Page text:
UPDATED 19:48 EST / AUGUST 15 2021


2021, COVID-19 and the internet: a look at what’s next for our networks

As the world starts to reopen and organizations develop their return-to-work plans, it’s difficult to imagine how we would have navigated our way through this global pandemic without the internet. We live in an era that is more connected than ever before, making the internet, and the networks that comprise it, not just an essential part of our lives but the very backbone for them.

As COVID-19 became a global pandemic, hundreds of millions to billions of people around the world were asked to stay at home or shelter in place. The internet quickly became a lifeline, enabling us to remain connected with our local communities and more broadly, the world in which we live. It provided many with the information and services we needed to survive the pandemic. As a result, network operators around the world saw increases in demand for capacity and services, testing the resilience of the internet in ways it had never been tested before.

So, looking back now, how did the internet and more specifically the telecom industry do? Overall, it fared well, considering the increased dependence on the network for connectivity, work, education, entertainment and more. But it wasn’t completely smooth sailing either.

Our connection quality became intermittent as neighbors and even family members competed with us for bandwidth on access lines that weren’t intended to carry business, entertainment, gaming, health and educational programming for every resident all day long. And as we coped with bandwidth shortages at home, network capacity for brick-and-mortar restaurants, retail, businesses and schools sat unused – a testament to the rigidity of current capacity management.

Further complicating the situation, cybercrime activity surged, with increases in identity theft and incidents with videoconferencing sites, gas pipelines and food processing plants that were hacked, creating wide-scale challenges.

A new opportunity for network operators

If COVID-19 revealed our dependence on the internet for businesses and consumers alike, that dependence will remain well into the foreseeable future. The increasing dependence on the internet for delivery of cloud-based services provides a significant opportunity for network operators that are able to capitalize on it.

However, the telecom industry isn’t the only industry well-positioned to capitalize on this opportunity. It will be competing for relevance with over-the-top providers as well, including large cloud providers such as Amazon.com Inc., Microsoft Corp. and Google LLC.

Time is of the essence, and capitalizing on these new sources of revenue will require network operators to invest in three key areas: open and agile network infrastructure, edge cloud solutions that enable them to virtualize infrastructure for greater agility and, most importantly, network automation to enable their networks to become more autonomous.

Investment in these three areas will be critically important in the short- to mid-term horizons, as network operators need to address three key challenges: First, they need to satisfy the ongoing voracious demand for bandwidth. Second, they must manage the dynamic nature of “internet of things” connectivity and services, which requires the ability to shift capacity with real-time agility as opposed to building and stranding. Finally, they need to tame complexity for greater operational efficiency and mitigate network outages for a best-in-class user experience.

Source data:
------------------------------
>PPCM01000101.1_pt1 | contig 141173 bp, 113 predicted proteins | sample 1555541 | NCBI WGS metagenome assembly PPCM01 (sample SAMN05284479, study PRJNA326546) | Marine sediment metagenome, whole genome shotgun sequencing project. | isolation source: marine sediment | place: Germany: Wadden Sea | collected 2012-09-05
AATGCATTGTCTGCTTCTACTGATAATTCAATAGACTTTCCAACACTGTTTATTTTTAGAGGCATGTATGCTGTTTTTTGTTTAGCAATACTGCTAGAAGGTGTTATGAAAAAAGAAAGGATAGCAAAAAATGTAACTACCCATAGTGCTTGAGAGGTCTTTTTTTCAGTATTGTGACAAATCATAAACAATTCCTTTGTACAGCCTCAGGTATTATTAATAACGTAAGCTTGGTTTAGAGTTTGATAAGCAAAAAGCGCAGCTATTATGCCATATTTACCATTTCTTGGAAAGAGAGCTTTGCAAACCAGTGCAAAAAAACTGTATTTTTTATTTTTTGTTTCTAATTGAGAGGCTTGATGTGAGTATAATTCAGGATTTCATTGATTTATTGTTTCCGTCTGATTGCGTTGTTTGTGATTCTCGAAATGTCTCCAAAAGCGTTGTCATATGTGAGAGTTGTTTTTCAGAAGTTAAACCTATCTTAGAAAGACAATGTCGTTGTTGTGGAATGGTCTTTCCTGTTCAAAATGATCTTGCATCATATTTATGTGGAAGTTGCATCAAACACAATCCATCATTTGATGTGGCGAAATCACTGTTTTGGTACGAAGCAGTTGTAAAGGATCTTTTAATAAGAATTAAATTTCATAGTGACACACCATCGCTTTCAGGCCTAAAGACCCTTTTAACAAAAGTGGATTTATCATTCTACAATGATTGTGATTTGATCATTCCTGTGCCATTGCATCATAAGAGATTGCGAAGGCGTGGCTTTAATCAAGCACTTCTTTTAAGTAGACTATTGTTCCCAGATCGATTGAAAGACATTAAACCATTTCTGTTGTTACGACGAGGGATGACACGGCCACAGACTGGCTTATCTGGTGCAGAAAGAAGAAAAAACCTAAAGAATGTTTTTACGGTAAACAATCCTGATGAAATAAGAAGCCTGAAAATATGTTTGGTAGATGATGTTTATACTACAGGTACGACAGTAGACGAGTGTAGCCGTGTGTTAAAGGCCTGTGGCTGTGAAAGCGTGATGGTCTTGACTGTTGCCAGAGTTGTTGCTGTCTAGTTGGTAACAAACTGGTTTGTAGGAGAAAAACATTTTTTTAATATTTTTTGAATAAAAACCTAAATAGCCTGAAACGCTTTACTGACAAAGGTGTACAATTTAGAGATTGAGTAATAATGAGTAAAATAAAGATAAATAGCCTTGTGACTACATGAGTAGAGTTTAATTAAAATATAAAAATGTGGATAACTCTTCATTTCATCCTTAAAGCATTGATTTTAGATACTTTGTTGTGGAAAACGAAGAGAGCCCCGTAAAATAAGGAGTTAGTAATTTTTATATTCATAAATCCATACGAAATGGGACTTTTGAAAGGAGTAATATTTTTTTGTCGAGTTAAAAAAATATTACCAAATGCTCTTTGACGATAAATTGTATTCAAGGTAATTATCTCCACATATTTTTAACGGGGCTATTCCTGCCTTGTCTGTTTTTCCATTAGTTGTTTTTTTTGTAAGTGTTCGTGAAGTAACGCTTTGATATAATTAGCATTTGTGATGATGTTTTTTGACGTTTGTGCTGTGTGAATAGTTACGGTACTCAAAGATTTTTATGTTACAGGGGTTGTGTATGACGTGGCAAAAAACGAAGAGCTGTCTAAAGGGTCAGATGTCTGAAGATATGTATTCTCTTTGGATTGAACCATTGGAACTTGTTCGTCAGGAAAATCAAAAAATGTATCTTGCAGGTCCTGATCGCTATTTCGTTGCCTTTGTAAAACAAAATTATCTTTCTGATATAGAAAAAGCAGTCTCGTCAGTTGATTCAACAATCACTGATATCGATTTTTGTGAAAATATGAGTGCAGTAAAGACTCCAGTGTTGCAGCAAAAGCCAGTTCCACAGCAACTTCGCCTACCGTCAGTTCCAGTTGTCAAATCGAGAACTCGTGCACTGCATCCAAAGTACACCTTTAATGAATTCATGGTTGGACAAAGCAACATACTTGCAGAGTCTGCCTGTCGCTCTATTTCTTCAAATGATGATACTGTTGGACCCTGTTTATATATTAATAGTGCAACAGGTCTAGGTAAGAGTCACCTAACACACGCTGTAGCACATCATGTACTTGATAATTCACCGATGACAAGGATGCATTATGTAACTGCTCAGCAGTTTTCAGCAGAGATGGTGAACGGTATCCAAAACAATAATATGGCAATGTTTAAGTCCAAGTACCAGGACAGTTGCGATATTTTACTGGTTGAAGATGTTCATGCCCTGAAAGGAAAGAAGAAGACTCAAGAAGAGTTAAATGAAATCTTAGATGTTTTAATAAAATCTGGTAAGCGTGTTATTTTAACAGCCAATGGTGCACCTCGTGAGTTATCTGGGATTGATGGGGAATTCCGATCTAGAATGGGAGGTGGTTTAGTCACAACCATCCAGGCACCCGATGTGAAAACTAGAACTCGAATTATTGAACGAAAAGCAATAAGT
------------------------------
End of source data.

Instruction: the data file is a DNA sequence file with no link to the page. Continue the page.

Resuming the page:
The industry turns to automation

Although the benefits of network automation are widely known, one area that’s less discussed is how it delivers long-term return on investment. As automation deployments take off and deliver greater network and operational efficiencies, the gains from these deployments can be re-invested into other areas in need of network transformation. The most common areas include:

  • Agility: Increasing the ability to shift network resources where needed
  • Resilience: Ensuring the reliable delivery of all services and applications
  • Assurance: Leveraging predictive analytics for insight to ensure desired behavior   
  • Control: Placing more control into the hands of the end-user
  • Security: Increasing emphasis on network, application and end-user security
  • Network autonomy: Allowing the network to start taking care of itself – it is 50 years old, after all

The bottom line

It’s critical for the telecoms industry to invest in automation as it looks to remain competitive in the post-COVID world. These initiatives will require change – and change is not always easy – but it’s important that the industry moves toward them, even if not all at once.

The pandemic was a wakeup call for the world, especially the telecoms industry, that we must continue investing in our networks so that we’re better prepared for whatever the future brings. As businesses and consumers shift toward a digital, cloud-hosted economy, now is the time for network operators to capitalize on the transition. If they wait too long, the opportunity will be lost.

Kireeti Kompella is a senior vice president and chief technology officer for Juniper Networks Inc.’s engineering team. He wrote this article for SiliconANGLE.

Image: geralt/Pixabay

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